Linda Butcher

    Reply
  10. Nancy Shannon

    Marion, we had to put chicken wire around the base of our trees at lake wylie. The beavers were eating through the trunk and downing large trees not shrub. They work quickly. FYI Nancy

    Sent from my iPad

    >

    Reply
  11. Cathy

    Beavers were reintroduced to the Danube in Germany in the 1970s and 80s and there are very mixed feelings about them! So many trees have been lost, but if protected with wire they are ignored, so hope your attempts work! Such a shame that he’s already taken out so many. 😦

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  12. Julie

    Hi Marian, I am sorry for your trees but I just felt how exciting to be visited by a Beaver, hope you find a balance for your wildlife and your garden.

    Reply
  13. Susan

    I’ve been able to keep them from cutting down my Bald Cypress trees by burying fencing wire (hog wire) and then wrapping it around the tree. It’s really wrapped tighter than is ideal for the tree but so far the beaver have left them alone. I gradually loosen the wire. The half dozen or so planted before have been long cut down. I used to really dislike them but then did some reading. They mate for life, have a lid over their eyes that allows them to swim w/their eyes open, and of course, other than man, modify the earth’s landscape more than any other animal. Then that modification creates nice habitats for other creatures. Or at least that’s what I try to tell my “look on the bright side” self.

    Reply
  14. Marian St.Clair Post author

    Susan–There was a wonderful nature show on beavers recently on PBS, which is probably the only thing that’s keeping me off the war path. Fingers crossed the wire does the trick. It was too cold today to do much but I wrapped my native magnolias and pawpaws, which are the most important to me.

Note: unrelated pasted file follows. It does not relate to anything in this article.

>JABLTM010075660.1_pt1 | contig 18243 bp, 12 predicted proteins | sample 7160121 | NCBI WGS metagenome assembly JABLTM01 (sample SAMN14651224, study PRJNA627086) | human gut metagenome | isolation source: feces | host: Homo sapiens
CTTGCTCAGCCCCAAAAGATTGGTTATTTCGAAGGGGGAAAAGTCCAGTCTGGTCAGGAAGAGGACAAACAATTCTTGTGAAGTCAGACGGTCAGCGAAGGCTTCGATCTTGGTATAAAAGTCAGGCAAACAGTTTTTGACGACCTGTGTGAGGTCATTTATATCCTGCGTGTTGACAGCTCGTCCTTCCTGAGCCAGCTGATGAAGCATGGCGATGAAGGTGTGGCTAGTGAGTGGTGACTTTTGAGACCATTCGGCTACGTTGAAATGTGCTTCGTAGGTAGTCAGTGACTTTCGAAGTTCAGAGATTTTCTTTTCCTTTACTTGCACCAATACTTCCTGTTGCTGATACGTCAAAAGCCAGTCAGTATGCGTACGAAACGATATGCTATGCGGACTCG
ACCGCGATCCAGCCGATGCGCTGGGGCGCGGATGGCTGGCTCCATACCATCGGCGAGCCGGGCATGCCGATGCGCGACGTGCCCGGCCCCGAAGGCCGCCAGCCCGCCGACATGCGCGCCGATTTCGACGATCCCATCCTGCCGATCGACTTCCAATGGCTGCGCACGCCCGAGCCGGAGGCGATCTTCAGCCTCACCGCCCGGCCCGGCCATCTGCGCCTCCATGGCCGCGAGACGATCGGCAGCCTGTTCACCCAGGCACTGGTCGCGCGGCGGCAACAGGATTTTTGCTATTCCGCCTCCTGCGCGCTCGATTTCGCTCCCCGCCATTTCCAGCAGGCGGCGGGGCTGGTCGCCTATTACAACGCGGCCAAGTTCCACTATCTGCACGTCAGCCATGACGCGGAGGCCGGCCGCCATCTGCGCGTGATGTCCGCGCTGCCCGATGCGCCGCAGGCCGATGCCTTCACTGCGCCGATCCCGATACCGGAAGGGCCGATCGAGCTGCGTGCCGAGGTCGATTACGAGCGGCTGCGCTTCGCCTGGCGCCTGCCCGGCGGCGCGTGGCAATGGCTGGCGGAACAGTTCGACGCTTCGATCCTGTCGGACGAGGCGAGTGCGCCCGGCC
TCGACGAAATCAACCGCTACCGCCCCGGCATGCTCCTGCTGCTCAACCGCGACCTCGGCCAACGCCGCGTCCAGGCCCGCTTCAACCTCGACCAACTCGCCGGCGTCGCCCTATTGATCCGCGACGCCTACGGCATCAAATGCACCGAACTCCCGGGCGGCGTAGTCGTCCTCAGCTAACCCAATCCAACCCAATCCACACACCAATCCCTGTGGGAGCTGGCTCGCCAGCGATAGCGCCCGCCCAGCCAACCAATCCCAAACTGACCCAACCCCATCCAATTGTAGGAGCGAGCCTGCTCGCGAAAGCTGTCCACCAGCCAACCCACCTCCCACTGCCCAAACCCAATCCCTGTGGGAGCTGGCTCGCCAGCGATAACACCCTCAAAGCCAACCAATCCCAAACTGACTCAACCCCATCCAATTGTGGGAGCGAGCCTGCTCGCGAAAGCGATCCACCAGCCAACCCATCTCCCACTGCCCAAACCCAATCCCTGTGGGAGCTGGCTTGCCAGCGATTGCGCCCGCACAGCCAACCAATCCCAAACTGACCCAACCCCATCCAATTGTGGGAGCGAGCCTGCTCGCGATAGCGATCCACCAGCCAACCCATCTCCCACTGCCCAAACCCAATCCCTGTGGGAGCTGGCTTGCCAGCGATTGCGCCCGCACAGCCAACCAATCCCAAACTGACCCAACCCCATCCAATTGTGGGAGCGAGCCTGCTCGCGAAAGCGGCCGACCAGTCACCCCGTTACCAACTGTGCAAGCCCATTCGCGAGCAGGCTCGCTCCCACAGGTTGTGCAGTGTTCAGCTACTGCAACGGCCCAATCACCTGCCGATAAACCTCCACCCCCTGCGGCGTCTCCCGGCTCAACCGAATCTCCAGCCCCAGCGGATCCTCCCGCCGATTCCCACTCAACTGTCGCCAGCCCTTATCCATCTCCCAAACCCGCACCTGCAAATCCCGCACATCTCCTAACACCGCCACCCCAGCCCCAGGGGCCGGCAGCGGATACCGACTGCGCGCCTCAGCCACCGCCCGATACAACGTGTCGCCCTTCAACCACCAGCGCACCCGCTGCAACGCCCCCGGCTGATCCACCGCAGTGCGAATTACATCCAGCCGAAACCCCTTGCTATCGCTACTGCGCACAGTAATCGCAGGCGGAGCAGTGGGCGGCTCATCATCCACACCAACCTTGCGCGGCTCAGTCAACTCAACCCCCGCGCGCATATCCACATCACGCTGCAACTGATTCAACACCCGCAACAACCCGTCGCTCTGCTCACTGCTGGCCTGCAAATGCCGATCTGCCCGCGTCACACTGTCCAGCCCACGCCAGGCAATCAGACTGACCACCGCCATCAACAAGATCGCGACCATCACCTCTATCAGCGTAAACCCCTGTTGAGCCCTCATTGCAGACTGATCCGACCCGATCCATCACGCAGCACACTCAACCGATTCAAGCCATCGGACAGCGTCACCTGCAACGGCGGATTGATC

Reply
  15. Chloris

    Heart- breakingly destructive but how exciting to see a beaver.
    We all like the idea of encouraging wildlife to the garden in theory. In fact we are quite selective about what wildlife we will allow.
    I don’ t want rats, voles, moles, mice ( unless they are cute dormice) deer, rabbits, squirrels, slugs, snails lily beetle, asparagus beetle, vine weevil, and cabbage white butterflies to name but a few.
    I do like birds, but not pigeons, sparrowhawks or magpies. I like butterflies but not cabbage whites. Oh, and I like earthworms. It’ s not much is it? Who am I trying to kid when I claim to like wildlife?

    Reply
    1. Marian St.Clair Post author

      Chloris–Well put. I woke up in the middle of the night worried about the black walnut tree. The problem with beavers is they know no bounds. There’s a very lovely nature park just a few miles down river; our tax money has made him a very lovely home, but oh no, he has to strike out on his own. The audacity!

      Reply
  16. gardeninacity

    I am definitely pro-coyote! One problem with having a habitat garden is that many metro areas lack sufficient predators to keep the herbivores at bay. People really need to get past the idea that predators are bad and deer, raccoons, etc. are cute and should always be protected. Of course, coyotes will snatch the occasional house pet left outside at night … but cats at least should not be left outside anyhow.

    Reply
  17. Marian St.Clair Post author

    Jason–You are right. I had rabbit marauders in my previous garden and felt guilty whenever I was in a murderous rage. I guess you could call it the Beatrix Potter syndrome–one side of the brain thinks the bunnies are cute but the other side knows they are monsters in furry disguise!

    Reply